But at home, after we have a heavy rain, there's always a rainbow here, always have one or two rainbows, sometimes a double one, and the world looks like it's been freshly washed, you know, where the blues are really blue and the green is so green, it looks almost like a painted backdrop. And this is what I enjoy. I'll say, come look outside. So life becomes much more simpler, as to what you enjoy. The material things are not that important, although my paintings are, the ones that I have at home. They are all memories of some of our trips that we brought back, my husband and I. So when I repaint the house, everything goes back to where it was.

But -- and she has brought me so much pleasure, even with all the difficult years, and now as I started to say, when she wanted your attention she used to slap you on the shoulder to get your attention. Now she goes like this, she just gives me a little tap on the shoulder.

14:16:52:19 - 14:17:51:18

Lisa: Nancy, how would you describe yourself? How would you describe yourself?

Nancy: I don't know. I don't know how to describe myself. I'm a mom, grandmother, love my family, devoted to my nieces and nephews, and who always think of me. We're always -- one thing is that when it's a family dinner, family celebration -- I'm not talking about weddings and things like that. I don't expect Robbie to come, she would be out of her element.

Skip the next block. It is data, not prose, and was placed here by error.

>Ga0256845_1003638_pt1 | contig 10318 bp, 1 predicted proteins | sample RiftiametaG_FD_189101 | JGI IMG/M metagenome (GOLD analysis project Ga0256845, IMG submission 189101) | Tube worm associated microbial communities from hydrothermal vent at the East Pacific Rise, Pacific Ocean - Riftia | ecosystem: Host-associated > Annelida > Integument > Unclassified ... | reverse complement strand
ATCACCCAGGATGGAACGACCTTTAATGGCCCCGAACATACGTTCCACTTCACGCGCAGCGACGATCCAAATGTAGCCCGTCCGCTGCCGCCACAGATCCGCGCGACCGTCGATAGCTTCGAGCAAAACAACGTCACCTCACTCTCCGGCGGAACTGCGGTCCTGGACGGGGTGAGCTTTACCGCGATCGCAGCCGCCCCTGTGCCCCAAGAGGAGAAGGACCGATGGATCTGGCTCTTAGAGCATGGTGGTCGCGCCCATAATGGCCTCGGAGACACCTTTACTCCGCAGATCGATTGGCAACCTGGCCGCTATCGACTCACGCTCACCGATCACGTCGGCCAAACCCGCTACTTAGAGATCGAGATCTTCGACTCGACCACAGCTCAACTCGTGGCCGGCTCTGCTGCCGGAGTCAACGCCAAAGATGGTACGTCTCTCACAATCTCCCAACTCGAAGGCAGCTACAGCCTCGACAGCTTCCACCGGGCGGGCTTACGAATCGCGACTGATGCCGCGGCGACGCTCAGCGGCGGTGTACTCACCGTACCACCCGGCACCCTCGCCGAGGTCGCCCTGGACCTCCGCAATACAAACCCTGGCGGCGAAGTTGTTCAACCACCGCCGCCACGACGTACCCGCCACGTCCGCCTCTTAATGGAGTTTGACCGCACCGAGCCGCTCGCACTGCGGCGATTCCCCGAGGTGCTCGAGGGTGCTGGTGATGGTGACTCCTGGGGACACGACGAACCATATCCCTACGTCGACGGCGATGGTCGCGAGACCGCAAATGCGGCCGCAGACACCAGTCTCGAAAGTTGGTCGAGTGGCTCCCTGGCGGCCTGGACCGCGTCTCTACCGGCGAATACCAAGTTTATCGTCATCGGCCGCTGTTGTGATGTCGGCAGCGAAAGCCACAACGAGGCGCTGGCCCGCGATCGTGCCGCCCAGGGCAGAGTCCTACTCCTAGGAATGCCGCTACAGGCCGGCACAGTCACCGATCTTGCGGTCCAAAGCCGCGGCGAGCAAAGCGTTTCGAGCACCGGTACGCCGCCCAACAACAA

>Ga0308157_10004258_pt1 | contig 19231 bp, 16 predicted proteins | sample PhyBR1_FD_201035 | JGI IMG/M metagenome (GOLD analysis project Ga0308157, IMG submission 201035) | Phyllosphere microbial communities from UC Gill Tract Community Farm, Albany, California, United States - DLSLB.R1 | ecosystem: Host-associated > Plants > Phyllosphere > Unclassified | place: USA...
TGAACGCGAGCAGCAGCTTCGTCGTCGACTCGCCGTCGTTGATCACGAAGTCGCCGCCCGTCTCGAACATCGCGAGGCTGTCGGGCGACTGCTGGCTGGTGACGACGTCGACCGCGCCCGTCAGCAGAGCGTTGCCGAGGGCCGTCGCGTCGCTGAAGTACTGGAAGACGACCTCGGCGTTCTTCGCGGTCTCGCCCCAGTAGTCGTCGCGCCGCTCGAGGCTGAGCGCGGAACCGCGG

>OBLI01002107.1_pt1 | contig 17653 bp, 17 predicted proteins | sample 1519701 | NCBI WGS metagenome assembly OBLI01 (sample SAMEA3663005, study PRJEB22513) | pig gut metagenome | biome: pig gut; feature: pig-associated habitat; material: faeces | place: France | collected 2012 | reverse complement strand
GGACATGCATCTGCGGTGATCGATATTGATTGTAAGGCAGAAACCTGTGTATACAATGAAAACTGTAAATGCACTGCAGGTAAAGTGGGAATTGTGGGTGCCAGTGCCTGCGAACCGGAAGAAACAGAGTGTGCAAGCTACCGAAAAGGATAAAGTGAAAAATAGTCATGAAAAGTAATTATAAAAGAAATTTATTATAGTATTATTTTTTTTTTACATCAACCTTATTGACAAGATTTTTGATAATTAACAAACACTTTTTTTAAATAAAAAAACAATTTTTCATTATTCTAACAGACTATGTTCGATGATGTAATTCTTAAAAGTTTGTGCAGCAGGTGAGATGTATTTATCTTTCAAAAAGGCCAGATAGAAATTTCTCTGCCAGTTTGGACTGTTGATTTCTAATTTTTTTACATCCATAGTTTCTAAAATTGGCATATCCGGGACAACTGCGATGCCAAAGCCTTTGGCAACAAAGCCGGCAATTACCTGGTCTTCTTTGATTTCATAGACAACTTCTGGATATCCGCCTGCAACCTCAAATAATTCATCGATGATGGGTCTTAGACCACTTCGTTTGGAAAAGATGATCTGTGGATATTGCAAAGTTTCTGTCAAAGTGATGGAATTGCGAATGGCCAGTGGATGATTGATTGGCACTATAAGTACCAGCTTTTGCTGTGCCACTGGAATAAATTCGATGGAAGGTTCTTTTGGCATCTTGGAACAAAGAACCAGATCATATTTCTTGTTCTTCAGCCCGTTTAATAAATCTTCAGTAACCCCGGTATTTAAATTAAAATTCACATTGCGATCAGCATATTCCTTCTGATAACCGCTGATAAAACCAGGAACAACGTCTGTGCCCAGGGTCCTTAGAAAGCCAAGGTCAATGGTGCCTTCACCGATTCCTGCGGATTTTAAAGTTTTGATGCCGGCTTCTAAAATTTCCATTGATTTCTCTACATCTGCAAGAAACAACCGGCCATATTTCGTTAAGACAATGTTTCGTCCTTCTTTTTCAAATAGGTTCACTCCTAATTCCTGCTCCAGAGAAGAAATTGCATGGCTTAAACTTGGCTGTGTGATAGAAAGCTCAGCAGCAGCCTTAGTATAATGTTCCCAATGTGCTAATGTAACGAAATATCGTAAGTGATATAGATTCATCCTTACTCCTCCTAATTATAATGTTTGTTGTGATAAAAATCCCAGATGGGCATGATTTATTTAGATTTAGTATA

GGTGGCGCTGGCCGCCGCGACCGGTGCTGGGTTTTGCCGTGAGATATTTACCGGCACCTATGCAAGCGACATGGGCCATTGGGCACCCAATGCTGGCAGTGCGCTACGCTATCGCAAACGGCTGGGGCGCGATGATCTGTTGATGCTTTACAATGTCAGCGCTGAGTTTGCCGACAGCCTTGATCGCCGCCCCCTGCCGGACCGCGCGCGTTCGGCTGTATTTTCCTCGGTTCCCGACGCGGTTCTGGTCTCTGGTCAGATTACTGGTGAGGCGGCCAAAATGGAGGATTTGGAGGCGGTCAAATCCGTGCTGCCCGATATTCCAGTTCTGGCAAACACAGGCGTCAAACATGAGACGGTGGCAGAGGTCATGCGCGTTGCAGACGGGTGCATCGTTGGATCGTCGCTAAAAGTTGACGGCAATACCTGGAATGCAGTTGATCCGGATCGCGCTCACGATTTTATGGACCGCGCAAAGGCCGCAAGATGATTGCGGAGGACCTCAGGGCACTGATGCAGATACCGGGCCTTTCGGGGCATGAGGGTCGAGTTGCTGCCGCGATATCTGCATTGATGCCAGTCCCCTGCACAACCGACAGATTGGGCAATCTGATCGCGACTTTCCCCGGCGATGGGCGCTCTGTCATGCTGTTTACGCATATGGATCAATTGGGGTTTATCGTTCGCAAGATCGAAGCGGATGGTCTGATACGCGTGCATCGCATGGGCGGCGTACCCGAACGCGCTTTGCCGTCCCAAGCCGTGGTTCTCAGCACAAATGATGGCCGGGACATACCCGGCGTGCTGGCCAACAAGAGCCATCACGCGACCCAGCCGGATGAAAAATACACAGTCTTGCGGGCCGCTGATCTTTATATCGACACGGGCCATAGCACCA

But when it comes to holiday dinners, Robbie is always included. Otherwise I won't go. She has to be included, and she looks forward to it. She is so happy when we get there. And they make a fuss over her, which is -- and she's happy as can be. She's a happy kid. So she's happy, I'm happy.

14:17:51:18 - 14:20:06:11

Lisa: What do you feel your biggest accomplishment has been in life?

Nancy: My biggest accomplishment is seeing the changes that have occurred in the system, that people like her are valued, and that's why I still stay in it. And when I see things happening in a good way, and there are other people like me who care the same way, I feel then there was a reason for me to be alive, to be on this earth. There's a reason for it.

And once, somebody said to me years ago, there was a reason why God gave you Robin. Of course at that time I couldn't see it, because I didn't worry about myself, I worried about her future. What would she have been like if she had been born normal? I think she would have been something special. But she is special, you know, but I worry about her being isolated, you know, and she's not. So she has one-on-one and she's included when -- it was last week when she had her second injection in her knees. So I brought her -- we got to program around 10am, and they said, oh Robin's here, and everybody applauded, you know, and she was happy as a lark. So she's part of the group, and that's important to me. So that's it. I'm happy.

Can't do the traveling I used to do, which I used to love, but I'm living it, so I accept it. I get up to Penn State once a year for their arts and craft show in July. I was there last year. Went to Penn State and everything for the weekend, with my sister and brother-in-law, and my Joanne, and my Arielle. So that's it.

Lisa: One last question for you: how would you like to be remembered?

Nancy: For being Robin's mother, for being and having the joy of Joanne and Arielle, and for trying to make my surroundings a better place, my environment a better place, my world a better place. That's it. Can't ask for anything more than that.

Lisa: Thank you.